An ‘everlasting force,’ Williams Center celebrates 40 years of excellence
Yearlong series of articles in celebration of Williams Center's 40th anniversary opens with recollections with Ellis Finger, first director of the center
Since being established 20 and five years ago, respectively, the Center and Haus have evolved into quintessential hubs for German-centered educational, scientific, and cultural programs and exchanges
By Stella Katsipoutis-Varkanis
This year, Lafayette College celebrates both the 20th anniversary of the Max Kade Center for German Studies and the fifth anniversary of the Max Kade Haus. Since their establishment—thanks to the generous support of the Max Kade Foundation and the dedication of passionate faculty—the Center and Haus have emerged as hubs of German-centered educational, scientific, and cultural programs and exchanges at Lafayette that have set the bar for higher education institutions throughout the nation.
The anniversaries were commemorated with a reception at the Max Kade Haus on Oct. 19, which celebrated the guest of honor, Lya Pfeifer, president of the Max Kade Foundation, and brought together Lafayette campus community members for a discussion about the future of German programming at the College.
“We have made our Max Kade Center an integral part of teaching and learning of German at Lafayette, and that’s what makes us distinctive,” says Margarete Lamb-Faffelberger, professor emerita of languages and literary studies, and director of the Max Kade Center for German Studies.
Since 2020, Dennis Johannßen, assistant professor of German, has been working in partnership with Lamb-Faffelberger to continue to expand the vision for Max Kade programming. Through collaborations with departments and programs such as Jewish studies, Africana studies, film and media studies, international affairs, history, government and law, and engineering, the German program offers excellent and inclusive German language studies focused on a global and transnational curriculum. Situating the histories and cultures of Germany, Austria, and Switzerland within the broader contexts of global German-speaking communities, the German program and the Max Kade Center provide Lafayette students with a transformative international education and opportunities for enriching transatlantic exchange.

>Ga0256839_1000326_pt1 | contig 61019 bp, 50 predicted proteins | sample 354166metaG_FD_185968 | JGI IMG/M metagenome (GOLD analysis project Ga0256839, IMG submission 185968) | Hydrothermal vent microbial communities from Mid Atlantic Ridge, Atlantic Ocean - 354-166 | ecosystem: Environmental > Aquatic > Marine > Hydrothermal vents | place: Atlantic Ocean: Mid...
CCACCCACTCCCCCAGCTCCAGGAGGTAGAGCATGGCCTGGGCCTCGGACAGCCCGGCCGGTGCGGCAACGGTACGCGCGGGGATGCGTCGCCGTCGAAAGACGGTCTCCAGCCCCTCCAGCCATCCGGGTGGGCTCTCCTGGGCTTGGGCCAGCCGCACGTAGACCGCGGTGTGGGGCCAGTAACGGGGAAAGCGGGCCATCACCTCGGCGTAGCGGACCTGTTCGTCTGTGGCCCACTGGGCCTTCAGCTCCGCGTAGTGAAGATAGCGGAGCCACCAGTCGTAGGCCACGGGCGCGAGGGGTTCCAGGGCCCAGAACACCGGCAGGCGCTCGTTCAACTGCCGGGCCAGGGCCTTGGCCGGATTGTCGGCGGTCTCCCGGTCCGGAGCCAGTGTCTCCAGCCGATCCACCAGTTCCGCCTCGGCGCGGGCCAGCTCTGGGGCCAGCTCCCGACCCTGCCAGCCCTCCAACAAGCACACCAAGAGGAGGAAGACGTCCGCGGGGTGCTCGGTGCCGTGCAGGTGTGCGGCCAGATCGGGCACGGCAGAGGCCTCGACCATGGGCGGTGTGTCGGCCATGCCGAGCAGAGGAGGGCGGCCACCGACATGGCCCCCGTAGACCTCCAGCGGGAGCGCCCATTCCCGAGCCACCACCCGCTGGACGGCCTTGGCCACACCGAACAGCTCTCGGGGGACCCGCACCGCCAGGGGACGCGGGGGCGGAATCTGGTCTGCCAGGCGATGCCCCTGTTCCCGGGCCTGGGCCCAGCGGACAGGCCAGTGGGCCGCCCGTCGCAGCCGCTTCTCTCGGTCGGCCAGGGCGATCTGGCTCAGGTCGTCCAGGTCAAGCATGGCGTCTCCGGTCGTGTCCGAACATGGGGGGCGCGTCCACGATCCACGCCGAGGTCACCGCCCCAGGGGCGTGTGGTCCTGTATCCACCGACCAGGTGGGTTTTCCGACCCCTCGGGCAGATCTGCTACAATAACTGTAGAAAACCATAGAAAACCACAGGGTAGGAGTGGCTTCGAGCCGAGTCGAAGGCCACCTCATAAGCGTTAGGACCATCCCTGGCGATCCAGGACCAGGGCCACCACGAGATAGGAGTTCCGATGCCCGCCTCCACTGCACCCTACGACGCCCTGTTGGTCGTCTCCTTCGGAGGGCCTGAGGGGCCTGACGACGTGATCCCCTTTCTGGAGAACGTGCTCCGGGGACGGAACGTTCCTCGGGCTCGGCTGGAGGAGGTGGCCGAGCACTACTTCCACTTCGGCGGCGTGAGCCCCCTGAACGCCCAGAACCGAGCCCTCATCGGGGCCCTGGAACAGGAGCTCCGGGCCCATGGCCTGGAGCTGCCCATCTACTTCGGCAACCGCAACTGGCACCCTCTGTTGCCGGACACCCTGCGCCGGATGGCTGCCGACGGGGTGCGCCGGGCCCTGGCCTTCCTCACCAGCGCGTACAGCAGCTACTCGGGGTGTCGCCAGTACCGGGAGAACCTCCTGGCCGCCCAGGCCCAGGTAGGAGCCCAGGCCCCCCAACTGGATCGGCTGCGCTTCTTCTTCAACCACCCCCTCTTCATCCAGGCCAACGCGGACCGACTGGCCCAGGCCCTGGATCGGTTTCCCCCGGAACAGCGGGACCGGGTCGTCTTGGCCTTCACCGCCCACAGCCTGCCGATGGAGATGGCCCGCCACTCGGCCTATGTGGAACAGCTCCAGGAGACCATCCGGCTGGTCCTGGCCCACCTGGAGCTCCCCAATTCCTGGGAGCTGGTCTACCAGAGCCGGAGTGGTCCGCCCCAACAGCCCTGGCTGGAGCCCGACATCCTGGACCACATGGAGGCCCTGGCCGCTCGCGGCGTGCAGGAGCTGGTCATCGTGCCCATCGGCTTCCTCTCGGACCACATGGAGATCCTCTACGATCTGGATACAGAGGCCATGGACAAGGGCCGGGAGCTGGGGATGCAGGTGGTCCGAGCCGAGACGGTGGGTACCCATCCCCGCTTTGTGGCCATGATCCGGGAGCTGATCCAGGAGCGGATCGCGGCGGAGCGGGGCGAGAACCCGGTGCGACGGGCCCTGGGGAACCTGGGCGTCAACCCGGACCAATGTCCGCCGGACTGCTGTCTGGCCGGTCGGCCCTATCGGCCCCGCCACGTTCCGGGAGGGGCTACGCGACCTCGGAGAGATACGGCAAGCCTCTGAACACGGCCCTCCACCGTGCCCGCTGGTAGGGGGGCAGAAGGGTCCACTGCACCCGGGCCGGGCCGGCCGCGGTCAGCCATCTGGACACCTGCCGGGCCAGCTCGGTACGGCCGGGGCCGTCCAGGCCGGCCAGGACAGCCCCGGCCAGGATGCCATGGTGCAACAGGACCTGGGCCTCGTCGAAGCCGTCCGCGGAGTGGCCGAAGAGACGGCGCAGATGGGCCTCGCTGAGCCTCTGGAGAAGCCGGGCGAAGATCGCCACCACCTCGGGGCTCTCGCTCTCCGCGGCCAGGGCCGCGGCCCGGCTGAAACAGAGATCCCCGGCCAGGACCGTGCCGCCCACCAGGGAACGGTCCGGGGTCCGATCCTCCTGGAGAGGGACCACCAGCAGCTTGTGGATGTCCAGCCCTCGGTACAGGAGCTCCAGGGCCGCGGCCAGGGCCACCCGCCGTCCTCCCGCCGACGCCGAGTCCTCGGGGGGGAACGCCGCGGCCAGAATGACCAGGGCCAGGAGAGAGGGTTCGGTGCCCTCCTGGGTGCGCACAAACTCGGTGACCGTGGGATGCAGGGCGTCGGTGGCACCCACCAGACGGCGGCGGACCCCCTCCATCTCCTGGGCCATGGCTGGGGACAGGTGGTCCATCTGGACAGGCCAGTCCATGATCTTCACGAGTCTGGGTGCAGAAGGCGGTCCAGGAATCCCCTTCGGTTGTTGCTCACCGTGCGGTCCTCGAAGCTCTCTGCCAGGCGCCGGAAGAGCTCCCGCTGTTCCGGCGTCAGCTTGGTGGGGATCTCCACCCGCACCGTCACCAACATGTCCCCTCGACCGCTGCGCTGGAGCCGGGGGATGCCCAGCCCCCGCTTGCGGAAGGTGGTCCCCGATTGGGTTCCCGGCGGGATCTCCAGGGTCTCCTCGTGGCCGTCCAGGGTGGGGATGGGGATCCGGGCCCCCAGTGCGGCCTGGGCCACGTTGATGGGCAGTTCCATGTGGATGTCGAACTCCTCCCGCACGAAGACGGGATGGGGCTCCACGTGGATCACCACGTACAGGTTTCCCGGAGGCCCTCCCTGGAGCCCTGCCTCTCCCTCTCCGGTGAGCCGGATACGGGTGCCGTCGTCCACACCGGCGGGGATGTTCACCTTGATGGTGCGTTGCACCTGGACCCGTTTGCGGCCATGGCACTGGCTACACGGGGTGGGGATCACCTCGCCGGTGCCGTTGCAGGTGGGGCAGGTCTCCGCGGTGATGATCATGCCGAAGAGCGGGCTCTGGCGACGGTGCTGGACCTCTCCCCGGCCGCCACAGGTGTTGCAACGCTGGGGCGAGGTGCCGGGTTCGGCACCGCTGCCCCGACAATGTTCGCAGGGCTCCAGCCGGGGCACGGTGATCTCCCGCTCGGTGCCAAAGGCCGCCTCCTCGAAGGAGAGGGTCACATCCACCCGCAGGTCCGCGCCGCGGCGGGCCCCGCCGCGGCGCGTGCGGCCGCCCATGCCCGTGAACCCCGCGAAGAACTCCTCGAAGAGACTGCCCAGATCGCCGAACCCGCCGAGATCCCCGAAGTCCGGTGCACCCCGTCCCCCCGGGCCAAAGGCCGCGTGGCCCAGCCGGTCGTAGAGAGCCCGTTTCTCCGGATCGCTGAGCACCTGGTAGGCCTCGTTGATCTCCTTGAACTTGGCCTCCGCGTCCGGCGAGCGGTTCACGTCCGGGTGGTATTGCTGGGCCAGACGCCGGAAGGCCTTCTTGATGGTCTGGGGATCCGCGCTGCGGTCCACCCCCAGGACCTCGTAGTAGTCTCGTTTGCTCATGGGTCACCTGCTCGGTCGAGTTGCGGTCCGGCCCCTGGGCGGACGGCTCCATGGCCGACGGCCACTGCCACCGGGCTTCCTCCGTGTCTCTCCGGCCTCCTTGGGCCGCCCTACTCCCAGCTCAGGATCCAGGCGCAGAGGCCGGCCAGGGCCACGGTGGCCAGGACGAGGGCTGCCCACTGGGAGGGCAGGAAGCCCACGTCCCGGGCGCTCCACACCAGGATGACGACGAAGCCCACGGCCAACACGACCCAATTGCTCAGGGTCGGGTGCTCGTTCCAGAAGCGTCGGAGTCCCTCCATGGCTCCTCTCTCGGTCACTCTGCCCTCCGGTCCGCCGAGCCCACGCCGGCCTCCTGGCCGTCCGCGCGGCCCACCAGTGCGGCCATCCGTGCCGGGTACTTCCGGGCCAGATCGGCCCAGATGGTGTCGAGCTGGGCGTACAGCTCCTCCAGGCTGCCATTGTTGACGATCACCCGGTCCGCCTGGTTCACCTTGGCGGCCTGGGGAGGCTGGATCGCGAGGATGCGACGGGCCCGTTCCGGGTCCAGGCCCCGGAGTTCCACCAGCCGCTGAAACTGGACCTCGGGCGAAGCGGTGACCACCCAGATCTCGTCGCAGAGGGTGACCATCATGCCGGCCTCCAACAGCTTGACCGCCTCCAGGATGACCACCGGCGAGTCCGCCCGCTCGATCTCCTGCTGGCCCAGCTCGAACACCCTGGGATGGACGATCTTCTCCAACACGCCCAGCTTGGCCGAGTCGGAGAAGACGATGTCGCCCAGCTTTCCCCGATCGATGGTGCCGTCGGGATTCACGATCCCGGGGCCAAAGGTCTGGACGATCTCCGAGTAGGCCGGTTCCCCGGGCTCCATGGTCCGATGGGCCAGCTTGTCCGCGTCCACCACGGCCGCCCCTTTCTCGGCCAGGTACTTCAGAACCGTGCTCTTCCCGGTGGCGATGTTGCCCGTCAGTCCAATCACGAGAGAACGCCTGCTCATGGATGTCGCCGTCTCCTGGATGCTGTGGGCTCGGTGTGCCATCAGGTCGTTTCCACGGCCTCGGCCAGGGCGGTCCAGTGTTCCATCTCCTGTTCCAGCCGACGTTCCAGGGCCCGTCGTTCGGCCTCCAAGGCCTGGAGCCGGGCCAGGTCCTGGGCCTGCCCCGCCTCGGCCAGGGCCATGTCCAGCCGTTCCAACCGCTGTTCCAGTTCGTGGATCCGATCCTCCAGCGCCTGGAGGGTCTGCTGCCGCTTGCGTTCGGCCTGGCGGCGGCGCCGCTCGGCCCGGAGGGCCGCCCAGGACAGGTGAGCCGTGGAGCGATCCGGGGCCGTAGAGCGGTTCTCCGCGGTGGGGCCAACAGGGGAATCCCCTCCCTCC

“The Max Kade Center is essential for realizing the ‘pipeline’ or ‘pathway’ to excellence in student experience in German studies and international education,” Johannßen says. As it states in the German program’s vision statement, he adds, the Center “fosters genuine enthusiasm about German language and contemporary German-speaking culture in a global and practical context.”
Lamb-Faffelberger—the renowned scholar of German language and culture who was awarded funding from the Max Kade Foundation to found the Center in 2003, and who worked ceaselessly to transform German studies at Lafayette into an internationally recognized program of teaching, learning, and research—explains that Max Kade programming at Lafayette helps carry out the vision of the College’s founding fathers. Article X of Lafayette’s charter and statutes explicitly states that a professorship of the German language “shall forever be maintained” at the College.
“Easton had a large German-speaking population, and it was important to the citizens of Easton to found a college where the language was taught,” Lamb-Faffelberger says. Easton’s powerful connections to German culture and heritage remain to this day, and they are continued and celebrated through the work of Lafayette’s ever-expanding Max Kade and German programming.